English is by far the most commonly-spoken language in the world. Approximately 20 percent of the world’s population speaks English — that’s 1.5 billion people – though only about a quarter of those speak English as their first language. English has become the most commonly studied language in the world and is officially the language of 53 countries. It is increasingly the language of international business and communication.
But while English is flourishing, other languages are languishing. Did you know that we have more than 6,000 languages in the world, and that nearly half of those are endangered?
To bring awareness to some of the languages in crisis, and to begin the conversation about why this should matter and what can be done about it, Auburn University graduate students are hosting a virtual poster hall of linguistic sustainability. Students in a fall 2020 class, “Applied Linguistics and Second Language Acquisition,” learned about concepts of linguistic sustainability and conducted research about an endangered or threatened language in the world.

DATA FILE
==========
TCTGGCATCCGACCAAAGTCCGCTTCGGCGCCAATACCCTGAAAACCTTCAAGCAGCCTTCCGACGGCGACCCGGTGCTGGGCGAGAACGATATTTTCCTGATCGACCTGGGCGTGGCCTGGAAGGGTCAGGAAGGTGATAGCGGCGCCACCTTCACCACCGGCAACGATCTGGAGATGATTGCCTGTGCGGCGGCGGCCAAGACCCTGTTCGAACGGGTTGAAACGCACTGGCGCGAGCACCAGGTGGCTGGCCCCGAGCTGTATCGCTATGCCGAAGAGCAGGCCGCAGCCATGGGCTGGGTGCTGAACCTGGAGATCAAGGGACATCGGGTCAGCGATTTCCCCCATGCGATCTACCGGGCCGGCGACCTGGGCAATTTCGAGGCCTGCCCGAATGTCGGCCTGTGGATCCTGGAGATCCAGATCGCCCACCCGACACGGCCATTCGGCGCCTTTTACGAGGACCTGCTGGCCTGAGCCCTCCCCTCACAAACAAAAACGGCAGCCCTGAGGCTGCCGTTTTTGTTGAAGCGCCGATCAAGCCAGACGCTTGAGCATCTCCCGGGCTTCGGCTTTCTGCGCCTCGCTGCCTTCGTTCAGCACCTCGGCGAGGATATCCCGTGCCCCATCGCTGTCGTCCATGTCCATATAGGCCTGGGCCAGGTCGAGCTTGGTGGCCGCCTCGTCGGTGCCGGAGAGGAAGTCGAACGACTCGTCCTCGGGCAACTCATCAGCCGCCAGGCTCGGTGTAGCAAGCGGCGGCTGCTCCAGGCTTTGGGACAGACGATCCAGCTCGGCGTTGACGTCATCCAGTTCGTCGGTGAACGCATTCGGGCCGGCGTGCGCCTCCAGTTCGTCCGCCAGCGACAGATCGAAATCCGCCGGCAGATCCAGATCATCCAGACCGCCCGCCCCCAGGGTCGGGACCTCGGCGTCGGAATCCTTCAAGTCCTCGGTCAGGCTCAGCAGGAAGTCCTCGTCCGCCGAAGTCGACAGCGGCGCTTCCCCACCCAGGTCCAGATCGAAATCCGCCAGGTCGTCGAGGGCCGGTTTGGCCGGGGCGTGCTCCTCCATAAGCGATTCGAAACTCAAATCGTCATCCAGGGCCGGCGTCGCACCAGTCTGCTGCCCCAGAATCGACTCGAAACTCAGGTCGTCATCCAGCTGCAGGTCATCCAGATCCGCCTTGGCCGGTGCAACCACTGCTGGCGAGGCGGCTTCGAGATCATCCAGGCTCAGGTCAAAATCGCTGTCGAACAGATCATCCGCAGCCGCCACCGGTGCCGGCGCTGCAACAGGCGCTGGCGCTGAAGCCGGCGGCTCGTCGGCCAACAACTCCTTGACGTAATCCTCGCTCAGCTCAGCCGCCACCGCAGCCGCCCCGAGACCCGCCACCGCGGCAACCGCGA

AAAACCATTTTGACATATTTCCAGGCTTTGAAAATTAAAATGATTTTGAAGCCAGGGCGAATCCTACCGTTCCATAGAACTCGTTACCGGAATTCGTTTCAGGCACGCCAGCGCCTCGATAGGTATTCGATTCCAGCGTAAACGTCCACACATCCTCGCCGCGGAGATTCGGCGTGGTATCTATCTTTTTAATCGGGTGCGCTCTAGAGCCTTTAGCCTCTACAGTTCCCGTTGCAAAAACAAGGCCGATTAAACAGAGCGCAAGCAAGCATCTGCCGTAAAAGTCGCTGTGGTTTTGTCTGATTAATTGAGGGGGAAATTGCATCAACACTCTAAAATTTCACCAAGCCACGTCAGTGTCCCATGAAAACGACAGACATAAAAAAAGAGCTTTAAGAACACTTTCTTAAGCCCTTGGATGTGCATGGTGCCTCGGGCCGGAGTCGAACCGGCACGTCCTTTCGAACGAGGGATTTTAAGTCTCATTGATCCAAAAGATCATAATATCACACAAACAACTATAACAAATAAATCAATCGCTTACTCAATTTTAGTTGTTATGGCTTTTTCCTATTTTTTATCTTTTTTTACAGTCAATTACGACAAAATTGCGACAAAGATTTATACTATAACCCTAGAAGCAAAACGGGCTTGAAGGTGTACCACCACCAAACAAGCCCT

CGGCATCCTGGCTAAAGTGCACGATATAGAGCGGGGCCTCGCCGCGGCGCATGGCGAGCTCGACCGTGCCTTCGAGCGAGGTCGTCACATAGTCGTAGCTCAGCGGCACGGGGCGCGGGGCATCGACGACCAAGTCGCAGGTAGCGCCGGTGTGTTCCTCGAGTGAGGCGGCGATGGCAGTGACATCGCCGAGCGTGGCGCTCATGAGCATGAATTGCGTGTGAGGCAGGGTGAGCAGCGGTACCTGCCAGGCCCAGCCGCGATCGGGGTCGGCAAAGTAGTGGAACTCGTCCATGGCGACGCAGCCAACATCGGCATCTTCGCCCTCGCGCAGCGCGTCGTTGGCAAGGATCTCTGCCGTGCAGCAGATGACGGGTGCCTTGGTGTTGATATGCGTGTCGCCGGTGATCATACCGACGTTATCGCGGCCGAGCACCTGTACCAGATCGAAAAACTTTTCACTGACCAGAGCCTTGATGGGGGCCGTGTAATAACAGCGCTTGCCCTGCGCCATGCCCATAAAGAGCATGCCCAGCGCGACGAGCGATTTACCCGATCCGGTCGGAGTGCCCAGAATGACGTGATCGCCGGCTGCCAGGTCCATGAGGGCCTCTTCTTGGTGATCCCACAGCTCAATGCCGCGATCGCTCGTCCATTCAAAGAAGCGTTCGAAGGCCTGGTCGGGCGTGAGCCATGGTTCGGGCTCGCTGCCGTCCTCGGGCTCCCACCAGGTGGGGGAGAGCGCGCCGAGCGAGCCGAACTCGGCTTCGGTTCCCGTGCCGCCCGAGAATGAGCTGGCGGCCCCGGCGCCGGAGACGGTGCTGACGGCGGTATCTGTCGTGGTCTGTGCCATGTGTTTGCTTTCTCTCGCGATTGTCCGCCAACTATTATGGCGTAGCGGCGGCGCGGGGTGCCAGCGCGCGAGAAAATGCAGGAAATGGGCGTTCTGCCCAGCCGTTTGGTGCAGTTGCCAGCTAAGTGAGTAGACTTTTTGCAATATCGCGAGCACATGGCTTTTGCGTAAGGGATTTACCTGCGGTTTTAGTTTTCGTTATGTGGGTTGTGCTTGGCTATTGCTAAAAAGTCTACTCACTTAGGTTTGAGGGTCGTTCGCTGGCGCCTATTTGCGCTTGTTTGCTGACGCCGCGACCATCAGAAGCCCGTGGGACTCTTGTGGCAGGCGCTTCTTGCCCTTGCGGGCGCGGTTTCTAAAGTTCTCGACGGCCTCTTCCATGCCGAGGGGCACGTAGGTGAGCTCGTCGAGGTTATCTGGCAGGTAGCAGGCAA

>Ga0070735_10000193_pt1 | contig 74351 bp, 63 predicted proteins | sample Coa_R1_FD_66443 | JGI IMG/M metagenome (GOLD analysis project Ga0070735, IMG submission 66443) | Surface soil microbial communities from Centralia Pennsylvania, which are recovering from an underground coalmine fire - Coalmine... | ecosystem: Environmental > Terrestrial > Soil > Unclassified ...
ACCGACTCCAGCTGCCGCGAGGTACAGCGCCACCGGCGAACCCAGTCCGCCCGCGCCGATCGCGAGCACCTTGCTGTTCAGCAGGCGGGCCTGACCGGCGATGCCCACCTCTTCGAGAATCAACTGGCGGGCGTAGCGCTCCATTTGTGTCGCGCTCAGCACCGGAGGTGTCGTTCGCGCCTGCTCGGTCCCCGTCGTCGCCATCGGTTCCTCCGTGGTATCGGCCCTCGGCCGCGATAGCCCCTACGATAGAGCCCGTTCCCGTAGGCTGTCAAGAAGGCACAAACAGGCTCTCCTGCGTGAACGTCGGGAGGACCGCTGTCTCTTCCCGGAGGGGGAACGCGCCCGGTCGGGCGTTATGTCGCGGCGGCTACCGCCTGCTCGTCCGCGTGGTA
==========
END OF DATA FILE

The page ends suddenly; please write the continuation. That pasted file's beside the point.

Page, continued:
“There are many internal and external factors leading to the demise of so many languages across the world,” said Jamie Harrison, associate professor of English as a Second Language Education in the College of Education’s Department of Curriculum and Teaching. “While these factors are important to discuss, this virtual display is not meant to delve explicitly into those topics, but rather generate interest in these languages and initiate conversations about their value in our world. These posters represent 14 endangered languages either here in the United States or elsewhere in the world. Several of the languages chosen are indigenous languages of the presenters’ countries and in some cases they are the languages of the presenters’ own communities and families.”
Featured languages indigenous to the U.S. include Munsee Delaware, Chickasaw, Comanche, and Gullah Geechee, a rapidly-vanishing language from the Low Country islands of South Carolina.
International languages to be featured include Ainu (Japan), Ambai, Amahai, and Ternate (Indonesia), Bahasa Iha (New Guinea), Euskera (Basque area of Spain and France), Pashto (Iran), K’Iche’ (Guatamala), Eastern Cham (Cambodia/Vietnam), and Gaelic (Scotch Irish).
In many cases, these languages are spoken by only a handful of elderly people in these countries and regions. In other cases, communities are already taking direct action to support the preservation and continuation of the language in crisis.
The Linguistic Sustainability Endangered Languages Virtual Poster Hall is free and open to everyone. The hall will be on display starting March 8th and will remain online until the end of the month.
We invite you to access the display online. Please sign our guest book while you are there.